HOMER Energy Support

Wind data from Windographer to Homer

Last Updated: Jul 25, 2016 03:48PM MDT

Is there a quicker way of exporting the data from Windographer to Homer?

 

I would say you have two options.

Option 1:  Use long-term monthly averages

Since you have a ten-year data set, you have quite an accurate picture of the long-term wind resource at that site.  So you could calculate the long-term average wind speed for each month of the year, enter those monthly averages in HOMER's Wind Resource Inputs window along with the long-term Weibull k and diurnal pattern parameters, and have HOMER synthesize hourly data.

It sounds like you did this, but it would have been a much faster process if you had let Windographer calculate the average wind speed for each month of the year, rather than doing that yourself in Excel.  Just go to the Reports tab, choose the Monthly Statistics report, and choose to combine years together.  That means Windographer will use all the January data to calculate the overall January average, rather than calculating the January 1997 average, the January 1998 average, and so on.  You can cut and paste the averages from Windographer to HOMER.

I would also go to the Stats tab to get the Weibull k, diurnal pattern strength, and hour of peak wind speed, all of which you can also enter into HOMER.  You can't do the same with the one-hour autocorrelation coefficient since Windographer can't calculate that from a three-hour data set.  Just accept HOMER's default autocorrelation coefficient.

Option 2:  Use one year of the data set

You could instead choose the one calendar year that most closely matches the ten-year average wind speed, and export that year of wind speed data from Windographer for use in HOMER.  (You can't import the whole data set because HOMER can only accept one year of data.)  The process is not as convenient as it should be, and I intend to improve it in the next version of Windographer, but it is not too bad.

Use File / Export to export just the wind speed column to a text file, then edit the text file in a spreadsheet to contain only the one year of data -- exactly one year starting January 1st.  Also remove the date/time column and the header rows.  HOMER requires the file to contain only one column of numbers, with one time step per line, starting January 1st.  HOMER also can't handle gaps in the data, so you might need to fill gaps in Windographer before exporting the data.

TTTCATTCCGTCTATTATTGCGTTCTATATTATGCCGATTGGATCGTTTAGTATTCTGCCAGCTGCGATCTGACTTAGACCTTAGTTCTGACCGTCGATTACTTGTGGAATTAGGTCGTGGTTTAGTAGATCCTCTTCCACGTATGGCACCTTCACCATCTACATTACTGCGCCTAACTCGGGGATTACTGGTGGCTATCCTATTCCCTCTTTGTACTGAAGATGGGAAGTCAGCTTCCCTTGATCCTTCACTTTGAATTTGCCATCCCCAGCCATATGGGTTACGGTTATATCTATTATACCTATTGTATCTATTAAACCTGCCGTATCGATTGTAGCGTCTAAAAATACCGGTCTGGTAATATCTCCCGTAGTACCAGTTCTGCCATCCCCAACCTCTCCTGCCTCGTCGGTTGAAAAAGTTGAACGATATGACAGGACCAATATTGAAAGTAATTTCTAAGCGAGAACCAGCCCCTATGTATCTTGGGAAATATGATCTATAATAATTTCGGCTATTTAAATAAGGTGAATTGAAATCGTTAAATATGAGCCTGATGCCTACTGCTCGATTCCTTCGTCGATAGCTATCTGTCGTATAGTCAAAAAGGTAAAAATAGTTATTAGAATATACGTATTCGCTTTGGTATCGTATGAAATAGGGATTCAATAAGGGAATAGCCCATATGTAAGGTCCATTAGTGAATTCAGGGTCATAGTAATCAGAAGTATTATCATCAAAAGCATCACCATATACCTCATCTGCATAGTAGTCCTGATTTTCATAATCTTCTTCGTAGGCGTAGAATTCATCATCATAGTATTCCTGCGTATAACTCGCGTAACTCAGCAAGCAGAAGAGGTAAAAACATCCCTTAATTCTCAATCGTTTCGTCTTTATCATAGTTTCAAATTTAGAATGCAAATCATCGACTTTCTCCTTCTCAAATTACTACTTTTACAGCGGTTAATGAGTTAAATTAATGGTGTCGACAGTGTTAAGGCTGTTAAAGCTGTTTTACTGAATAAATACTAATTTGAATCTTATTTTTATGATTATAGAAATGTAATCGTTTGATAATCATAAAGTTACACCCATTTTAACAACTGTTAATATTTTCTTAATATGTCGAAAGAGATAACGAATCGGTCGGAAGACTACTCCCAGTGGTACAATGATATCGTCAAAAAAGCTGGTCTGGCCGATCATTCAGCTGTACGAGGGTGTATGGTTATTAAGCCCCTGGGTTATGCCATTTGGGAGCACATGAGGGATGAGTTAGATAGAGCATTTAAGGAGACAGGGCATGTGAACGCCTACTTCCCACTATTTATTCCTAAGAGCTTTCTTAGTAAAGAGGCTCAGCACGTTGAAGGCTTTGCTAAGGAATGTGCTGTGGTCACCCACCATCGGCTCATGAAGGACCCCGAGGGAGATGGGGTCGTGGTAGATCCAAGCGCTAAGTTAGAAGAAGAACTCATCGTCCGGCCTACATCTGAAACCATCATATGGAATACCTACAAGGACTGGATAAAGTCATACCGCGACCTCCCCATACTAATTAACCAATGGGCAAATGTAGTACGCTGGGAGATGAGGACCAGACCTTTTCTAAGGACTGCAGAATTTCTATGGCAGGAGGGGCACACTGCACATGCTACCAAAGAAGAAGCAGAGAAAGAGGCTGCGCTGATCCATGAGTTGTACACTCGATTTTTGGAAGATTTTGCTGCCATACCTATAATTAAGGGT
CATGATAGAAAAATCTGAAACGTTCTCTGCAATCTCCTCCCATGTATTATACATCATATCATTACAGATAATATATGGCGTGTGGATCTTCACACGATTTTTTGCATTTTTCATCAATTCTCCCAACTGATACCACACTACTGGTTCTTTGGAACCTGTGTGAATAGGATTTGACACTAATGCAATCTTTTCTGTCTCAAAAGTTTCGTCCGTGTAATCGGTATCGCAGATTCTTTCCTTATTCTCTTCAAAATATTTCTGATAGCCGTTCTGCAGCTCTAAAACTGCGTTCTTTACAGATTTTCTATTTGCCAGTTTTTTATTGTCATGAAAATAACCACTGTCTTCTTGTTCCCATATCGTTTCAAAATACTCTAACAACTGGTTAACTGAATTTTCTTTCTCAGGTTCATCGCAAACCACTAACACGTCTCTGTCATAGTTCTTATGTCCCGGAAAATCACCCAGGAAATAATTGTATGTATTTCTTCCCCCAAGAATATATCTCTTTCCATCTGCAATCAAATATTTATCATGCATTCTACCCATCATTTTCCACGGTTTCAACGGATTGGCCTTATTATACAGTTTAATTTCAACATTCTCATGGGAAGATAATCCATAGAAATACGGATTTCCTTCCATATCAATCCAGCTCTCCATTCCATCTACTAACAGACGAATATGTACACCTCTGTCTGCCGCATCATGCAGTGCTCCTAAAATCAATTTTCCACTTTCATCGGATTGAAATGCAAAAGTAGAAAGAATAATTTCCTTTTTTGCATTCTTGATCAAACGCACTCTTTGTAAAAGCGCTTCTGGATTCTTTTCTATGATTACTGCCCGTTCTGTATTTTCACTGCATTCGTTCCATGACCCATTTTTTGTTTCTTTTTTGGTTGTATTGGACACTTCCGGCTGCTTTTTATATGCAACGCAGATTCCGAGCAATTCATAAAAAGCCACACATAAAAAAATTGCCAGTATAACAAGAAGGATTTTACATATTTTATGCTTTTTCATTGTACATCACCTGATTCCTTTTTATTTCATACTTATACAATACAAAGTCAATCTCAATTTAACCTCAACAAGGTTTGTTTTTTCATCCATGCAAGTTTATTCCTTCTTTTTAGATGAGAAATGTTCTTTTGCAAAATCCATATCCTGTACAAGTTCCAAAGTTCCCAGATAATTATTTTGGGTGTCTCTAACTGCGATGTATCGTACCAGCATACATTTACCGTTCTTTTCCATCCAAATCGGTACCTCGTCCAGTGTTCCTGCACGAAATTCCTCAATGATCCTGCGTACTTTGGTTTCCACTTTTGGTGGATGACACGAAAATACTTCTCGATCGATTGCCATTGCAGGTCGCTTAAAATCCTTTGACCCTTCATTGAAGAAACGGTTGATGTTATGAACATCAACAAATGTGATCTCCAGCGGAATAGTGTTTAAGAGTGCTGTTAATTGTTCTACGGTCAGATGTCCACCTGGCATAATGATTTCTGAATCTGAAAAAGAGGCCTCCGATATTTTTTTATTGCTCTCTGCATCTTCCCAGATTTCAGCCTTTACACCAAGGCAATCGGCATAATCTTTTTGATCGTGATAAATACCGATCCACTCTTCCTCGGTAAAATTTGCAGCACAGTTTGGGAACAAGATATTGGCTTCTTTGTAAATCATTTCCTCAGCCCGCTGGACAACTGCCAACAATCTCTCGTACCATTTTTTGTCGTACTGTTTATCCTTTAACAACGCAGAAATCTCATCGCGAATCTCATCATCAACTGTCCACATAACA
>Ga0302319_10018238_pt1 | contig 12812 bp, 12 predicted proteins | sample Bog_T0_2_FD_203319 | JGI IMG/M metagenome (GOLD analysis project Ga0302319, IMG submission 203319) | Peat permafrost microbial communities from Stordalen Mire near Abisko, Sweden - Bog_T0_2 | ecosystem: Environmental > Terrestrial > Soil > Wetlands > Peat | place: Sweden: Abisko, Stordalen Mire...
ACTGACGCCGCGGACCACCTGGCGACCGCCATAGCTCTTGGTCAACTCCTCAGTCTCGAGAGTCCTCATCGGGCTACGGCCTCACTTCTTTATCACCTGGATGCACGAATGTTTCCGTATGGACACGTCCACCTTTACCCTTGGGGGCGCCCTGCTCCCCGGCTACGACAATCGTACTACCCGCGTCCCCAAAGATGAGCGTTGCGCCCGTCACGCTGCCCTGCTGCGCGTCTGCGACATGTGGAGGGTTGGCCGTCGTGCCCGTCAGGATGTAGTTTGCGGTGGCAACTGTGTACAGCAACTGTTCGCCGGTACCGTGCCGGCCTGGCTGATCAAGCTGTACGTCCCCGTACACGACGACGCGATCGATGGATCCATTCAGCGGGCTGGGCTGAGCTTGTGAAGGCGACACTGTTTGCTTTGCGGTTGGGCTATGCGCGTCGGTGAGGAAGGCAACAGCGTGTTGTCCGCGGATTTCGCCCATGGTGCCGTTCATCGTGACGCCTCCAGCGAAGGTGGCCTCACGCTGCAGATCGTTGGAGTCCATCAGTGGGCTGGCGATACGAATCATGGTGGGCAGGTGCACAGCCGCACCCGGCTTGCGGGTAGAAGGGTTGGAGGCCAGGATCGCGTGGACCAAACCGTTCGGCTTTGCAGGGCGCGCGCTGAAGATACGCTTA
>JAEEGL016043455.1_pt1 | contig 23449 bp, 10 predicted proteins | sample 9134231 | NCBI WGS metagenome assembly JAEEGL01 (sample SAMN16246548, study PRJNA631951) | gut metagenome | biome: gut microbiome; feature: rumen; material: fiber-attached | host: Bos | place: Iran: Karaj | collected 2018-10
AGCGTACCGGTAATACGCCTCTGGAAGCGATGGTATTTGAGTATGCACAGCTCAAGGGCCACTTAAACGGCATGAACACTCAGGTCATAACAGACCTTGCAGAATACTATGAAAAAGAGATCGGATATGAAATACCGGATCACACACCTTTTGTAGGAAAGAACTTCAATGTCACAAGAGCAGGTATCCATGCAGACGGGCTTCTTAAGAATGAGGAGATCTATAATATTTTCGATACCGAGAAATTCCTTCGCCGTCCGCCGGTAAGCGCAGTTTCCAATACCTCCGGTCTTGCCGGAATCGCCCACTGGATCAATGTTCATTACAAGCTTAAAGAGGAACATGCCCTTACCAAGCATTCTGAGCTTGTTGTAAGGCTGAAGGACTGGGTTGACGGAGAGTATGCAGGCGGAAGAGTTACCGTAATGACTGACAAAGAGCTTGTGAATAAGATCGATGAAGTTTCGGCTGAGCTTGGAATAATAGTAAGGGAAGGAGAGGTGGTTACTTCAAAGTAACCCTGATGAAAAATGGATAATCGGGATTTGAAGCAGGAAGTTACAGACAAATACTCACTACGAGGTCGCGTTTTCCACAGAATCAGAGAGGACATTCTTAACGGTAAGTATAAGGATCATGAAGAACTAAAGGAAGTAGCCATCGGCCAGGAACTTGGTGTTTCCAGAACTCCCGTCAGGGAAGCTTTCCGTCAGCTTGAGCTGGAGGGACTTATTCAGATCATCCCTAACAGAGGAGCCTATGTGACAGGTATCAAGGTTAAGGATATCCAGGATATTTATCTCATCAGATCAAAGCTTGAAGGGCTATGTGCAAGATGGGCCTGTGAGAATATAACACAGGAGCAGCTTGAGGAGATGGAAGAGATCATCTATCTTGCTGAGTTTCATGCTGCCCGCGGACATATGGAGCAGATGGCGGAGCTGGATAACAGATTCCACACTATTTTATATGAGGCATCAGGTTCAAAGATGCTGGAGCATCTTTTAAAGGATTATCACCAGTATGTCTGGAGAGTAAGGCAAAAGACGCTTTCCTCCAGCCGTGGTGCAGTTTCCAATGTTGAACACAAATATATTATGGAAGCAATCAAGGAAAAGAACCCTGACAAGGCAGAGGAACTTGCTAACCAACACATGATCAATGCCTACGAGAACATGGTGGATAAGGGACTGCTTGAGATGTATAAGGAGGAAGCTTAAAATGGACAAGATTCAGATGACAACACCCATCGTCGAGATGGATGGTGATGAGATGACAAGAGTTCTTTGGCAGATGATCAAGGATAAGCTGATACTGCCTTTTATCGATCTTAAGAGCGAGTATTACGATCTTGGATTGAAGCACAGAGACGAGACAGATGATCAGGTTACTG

Once you have created the text file and stripped it down as I have described, you can import it directly into HOMER's Wind Resource Inputs window.  As long as you are using HOMER version 2.4 or later, it will be happy with three-hour data and it should recognize it as such.  You can set the simulation time step on the System Control window.  If you leave it at 60 minutes then HOMER will just break each three-hour wind speed into three identical one-hour wind speeds.  So it is not clever enough to add variability, although we may add that capability in the future

I think either way, you will have quite a high quality wind resource data set in HOMER.  If you are more concerned with getting an accurate picture of the seasonal variability in the wind, use the first option.  If you are more concerned with getting an accurate picture of the hour-to-hour and day-to-day variability, use the second option.

 

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